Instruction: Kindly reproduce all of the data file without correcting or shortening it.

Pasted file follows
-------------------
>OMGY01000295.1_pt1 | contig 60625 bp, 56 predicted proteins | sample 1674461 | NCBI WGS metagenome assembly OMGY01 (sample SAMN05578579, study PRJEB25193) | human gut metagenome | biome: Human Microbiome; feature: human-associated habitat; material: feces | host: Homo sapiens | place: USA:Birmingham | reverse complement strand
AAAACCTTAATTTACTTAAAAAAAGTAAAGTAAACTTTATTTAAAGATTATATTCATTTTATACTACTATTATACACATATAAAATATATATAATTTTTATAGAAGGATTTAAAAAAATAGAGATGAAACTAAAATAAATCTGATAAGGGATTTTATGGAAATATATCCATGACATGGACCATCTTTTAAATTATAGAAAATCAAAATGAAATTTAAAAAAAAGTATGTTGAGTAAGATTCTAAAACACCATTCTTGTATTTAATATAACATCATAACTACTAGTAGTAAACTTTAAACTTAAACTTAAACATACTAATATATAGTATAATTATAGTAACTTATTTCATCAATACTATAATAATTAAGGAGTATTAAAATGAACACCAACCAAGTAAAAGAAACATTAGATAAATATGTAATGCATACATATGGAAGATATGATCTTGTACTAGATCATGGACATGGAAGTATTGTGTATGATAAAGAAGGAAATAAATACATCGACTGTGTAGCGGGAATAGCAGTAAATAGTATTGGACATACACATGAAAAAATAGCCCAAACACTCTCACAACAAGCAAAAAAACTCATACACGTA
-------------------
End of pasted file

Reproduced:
>OMGY01000295.1_pt1 | contig 60625 bp, 56 predicted proteins | sample 1674461 | NCBI WGS metagenome assembly OMGY01 (sample SAMN05578579, study PRJEB25193) | human gut metagenome | biome: Human Microbiome; feature: human-associated habitat; material: feces | host: Homo sapiens | place: USA:Birmingham | reverse complement strand
AAAACCTTAATTTACTTAAAAAAAGTAAAGTAAACTTTATTTAAAGATTATATTCATTTTATACTACTATTATACACATATAAAATATATATAATTTTTATAGAAGGATTTAAAAAAATAGAGATGAAACTAAAATAAATCTGATAAGGGATTTTATGGAAATATATCCATGACATGGACCATCTTTTAAATTATAGAAAATCAAAATGAAATTTAAAAAAAAGTATGTTGAGTAAGATTCTAAAACACCATTCTTGTATTTAATATAACATCATAACTACTAGTAGTAAACTTTAAACTTAAACTTAAACATACTAATATATAGTATAATTATAGTAACTTATTTCATCAATACTATAATAATTAAGGAGTATTAAAATGAACACCAACCAAGTAAAAGAAACATTAGATAAATATGTAATGCATACATATGGAAGATATGATCTTGTACTAGATCATGGACATGGAAGTATTGTGTATGATAAAGAAGGAAATAAATACATCGACTGTGTAGCGGGAATAGCAGTAAATAGTATTGGACATACACATGAAAAAATAGCCCAAACACTCTCACAACAAGCAAAAAAACTCATACACGTA